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Improving the spatial resolution of magnetoencephalography images

Alfonso de Hoyos

Instituto de Magnetismo Aplicado – Universidad Complutense de Madrid, Spain

E-mail : bhuvaneswari.bibleraaj@uhsm.nhs.uk

Javier Portillo

Grupo de Procesado de Datos y Simulación, Escuela Técnica Superior de Ingenieros de Telecomunicación, Universidad Politécnica de Madrid, Spain

Pilar Marín

Instituto de Magnetismo Aplicado – Universidad Complutense de Madrid, Spain

Departamento de Física de Materiales, Facultad de Física, Universidad Complutense de Madrid, Spain

Miguel Á. García

Instituto de Magnetismo Aplicado – Universidad Complutense de Madrid, Spain

Instituto de Cerámica y Vidrio – Consejo Superior de Investigaciones Científicas, Spain

Fernando Maestú

Laboratorio de Neurociencia Cognitiva y Computacional UCM-UPM, Centro de Tecnología Biomédica, Spain

CIBER-bbn Networking Centre on Bioengineering, Biomaterials and Nanomedicine

Javier Lafuente

Instituto de Magnetismo Aplicado – Universidad Complutense de Madrid, Spain

Servicio de Radiodiagnóstico del Hospital General Universitario Gregorio Marañón, Spain

Alberto Ferrus

Instituto Cajal, Consejo Superior de Investigaciones Científicas, Spain

Antonio Hernando

Instituto de Magnetismo Aplicado – Universidad Complutense de Madrid, Spain

Departamento de Física de Materiales, Facultad de Física, Universidad Complutense de Madrid, Spain

DOI: 10.15761/NNS.1000104

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Abstract

Magnetoencephalography (MEG) is a modern physical technique for the study of the brain function that provides the required temporal resolution. On the contrary, its spatial resolution is limited, and a proper analysis of the experimental data is required to obtain a reliable 3D image of brain activity with good resolution. Recently, a modification of the commonly used Linearly Constrained Minimum Variance (LCMV) source location method to improve its spatial resolution was proposed. The improvement consisted in using pre-stimulus signals to estimate the noise, and average location estimators instead of covariance matrix or data at sensors level. Here we check the validity of the method by comparing its results with those obtained by functional magnetic resonance imaging. The results confirm that the improvement of the MEG spatial resolution provides reliable images allowing identifying neural activity.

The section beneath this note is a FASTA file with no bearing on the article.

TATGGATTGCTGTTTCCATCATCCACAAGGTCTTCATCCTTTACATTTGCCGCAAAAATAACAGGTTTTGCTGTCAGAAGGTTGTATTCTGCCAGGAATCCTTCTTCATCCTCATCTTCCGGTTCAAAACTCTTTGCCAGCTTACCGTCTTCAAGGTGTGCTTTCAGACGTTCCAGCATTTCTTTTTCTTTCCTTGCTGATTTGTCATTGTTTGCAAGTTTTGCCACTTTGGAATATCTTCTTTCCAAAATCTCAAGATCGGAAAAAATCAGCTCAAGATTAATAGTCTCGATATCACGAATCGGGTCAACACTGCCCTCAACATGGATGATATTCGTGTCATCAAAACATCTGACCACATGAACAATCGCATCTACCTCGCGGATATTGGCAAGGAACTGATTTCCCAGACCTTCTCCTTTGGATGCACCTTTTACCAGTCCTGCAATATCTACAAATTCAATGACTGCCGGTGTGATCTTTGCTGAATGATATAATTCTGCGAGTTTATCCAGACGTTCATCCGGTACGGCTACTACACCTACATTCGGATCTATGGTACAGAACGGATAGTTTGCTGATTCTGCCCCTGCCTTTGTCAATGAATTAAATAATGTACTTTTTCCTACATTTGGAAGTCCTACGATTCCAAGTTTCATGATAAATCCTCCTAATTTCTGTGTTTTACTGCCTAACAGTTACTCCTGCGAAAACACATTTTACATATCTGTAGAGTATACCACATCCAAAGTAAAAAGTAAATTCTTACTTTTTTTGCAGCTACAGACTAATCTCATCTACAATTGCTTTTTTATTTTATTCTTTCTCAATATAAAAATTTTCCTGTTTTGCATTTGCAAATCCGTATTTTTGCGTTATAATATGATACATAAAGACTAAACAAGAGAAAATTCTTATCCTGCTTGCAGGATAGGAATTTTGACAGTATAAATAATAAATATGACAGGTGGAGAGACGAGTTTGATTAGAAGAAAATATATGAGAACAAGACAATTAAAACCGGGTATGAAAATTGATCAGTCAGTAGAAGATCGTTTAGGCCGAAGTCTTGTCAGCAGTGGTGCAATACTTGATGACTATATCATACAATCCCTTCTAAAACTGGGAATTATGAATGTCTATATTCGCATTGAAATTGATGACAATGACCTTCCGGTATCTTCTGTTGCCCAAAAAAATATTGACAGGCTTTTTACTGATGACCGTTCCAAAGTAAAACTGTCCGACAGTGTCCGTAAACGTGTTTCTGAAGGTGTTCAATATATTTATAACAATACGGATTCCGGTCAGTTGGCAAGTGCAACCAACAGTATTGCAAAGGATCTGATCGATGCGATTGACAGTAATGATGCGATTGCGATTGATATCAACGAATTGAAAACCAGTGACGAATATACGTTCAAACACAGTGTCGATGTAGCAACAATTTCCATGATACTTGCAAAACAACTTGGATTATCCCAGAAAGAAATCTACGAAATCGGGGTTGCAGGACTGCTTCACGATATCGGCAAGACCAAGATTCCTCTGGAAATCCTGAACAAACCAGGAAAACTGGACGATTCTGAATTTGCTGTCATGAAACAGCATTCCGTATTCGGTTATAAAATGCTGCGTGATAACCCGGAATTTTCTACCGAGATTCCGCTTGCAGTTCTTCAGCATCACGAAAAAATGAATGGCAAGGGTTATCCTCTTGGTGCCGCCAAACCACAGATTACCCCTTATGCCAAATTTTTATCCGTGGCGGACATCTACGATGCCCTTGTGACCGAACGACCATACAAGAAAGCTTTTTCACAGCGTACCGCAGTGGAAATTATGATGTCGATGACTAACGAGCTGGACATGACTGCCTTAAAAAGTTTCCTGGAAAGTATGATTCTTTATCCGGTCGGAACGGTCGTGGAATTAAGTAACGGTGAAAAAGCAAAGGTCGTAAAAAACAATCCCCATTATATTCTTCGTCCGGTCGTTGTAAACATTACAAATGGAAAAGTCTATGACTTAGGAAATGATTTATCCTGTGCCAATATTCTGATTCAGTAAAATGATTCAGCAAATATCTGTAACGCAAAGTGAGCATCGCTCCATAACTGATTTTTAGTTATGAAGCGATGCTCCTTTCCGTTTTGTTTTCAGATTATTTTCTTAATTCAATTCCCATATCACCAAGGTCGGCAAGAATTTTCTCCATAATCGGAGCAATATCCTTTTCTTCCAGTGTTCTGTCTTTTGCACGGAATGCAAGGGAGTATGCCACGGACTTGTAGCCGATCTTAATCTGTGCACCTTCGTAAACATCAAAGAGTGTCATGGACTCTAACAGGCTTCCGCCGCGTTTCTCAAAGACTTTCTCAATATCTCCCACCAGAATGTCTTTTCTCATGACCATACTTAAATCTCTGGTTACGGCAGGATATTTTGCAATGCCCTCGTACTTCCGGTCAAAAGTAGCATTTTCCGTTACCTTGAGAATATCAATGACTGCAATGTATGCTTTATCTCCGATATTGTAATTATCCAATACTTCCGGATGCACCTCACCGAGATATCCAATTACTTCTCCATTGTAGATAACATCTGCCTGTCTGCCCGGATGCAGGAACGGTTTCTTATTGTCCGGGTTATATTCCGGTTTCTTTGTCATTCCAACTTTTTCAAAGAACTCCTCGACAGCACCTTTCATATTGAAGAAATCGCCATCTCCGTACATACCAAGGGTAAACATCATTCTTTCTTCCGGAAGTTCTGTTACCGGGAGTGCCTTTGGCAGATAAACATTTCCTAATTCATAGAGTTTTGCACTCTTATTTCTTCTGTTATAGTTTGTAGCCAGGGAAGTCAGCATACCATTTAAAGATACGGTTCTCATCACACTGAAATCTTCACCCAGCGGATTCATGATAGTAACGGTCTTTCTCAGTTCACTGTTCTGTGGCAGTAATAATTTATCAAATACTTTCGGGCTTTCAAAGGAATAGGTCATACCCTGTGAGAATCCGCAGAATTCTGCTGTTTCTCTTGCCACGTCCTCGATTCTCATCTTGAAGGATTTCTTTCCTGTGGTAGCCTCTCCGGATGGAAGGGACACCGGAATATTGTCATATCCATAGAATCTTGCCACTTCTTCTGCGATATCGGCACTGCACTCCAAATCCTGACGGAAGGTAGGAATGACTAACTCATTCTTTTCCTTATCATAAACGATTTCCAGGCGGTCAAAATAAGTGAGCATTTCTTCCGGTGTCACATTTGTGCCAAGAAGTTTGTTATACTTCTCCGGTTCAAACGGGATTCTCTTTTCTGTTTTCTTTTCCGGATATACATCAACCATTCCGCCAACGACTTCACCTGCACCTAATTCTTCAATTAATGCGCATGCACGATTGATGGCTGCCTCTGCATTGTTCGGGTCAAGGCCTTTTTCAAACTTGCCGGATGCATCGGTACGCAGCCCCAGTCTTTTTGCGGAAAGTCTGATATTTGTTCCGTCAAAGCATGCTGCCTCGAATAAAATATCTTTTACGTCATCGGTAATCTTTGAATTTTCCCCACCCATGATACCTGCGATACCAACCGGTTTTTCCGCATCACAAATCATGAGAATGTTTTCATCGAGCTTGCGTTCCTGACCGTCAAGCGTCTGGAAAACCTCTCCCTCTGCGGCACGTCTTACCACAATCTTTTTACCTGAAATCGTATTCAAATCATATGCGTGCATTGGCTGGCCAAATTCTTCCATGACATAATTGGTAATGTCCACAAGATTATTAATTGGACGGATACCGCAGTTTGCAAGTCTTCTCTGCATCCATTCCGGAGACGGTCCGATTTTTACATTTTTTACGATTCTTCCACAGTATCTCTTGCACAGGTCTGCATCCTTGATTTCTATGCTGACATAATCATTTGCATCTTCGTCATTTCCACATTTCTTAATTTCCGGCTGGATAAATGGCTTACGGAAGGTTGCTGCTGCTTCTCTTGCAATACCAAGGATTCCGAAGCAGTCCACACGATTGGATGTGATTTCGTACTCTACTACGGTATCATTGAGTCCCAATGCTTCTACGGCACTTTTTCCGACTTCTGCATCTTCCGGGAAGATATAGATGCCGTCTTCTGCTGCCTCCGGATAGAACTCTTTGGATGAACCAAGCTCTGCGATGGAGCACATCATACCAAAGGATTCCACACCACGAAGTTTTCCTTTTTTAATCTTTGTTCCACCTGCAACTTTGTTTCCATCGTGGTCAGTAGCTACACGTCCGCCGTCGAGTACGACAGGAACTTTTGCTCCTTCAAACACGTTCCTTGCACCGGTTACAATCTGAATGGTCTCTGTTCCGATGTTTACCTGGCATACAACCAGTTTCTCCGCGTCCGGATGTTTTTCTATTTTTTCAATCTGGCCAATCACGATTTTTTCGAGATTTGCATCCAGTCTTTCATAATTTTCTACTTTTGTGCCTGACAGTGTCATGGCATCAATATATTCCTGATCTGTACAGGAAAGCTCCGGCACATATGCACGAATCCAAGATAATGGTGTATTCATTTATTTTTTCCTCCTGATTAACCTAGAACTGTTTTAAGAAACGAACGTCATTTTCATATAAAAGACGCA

Key words

magnetoencephalography, magnetic resonance imaging, source location

Introduction

Understanding the brain function and neural activity is probably one of the major challenges of biomedicine in the XXI century [1-3]. In the last decades, an important number of physical techniques to study brain function have been developed, including electroencephalography (EEG) [4] magnetoencephalography (MEG) [5,6], functional Magnetic Resonance Imaging (fMRI) [7,8], Computerized Tomography (CT) [9] or Positron Emission Tomography (PET) [10] among others.

Despite the fact that the human brain function is still not fully understood, there is a wide consensus in the neurosciences community that it involves the synchronization of different areas [11]. Therefore, techniques with both, high spatial and temporal resolution, are needed. Unfortunately, none of the abovementioned techniques to study brain function provides the required resolution in the time and space domains suitable to follow the neural activity of the human brain.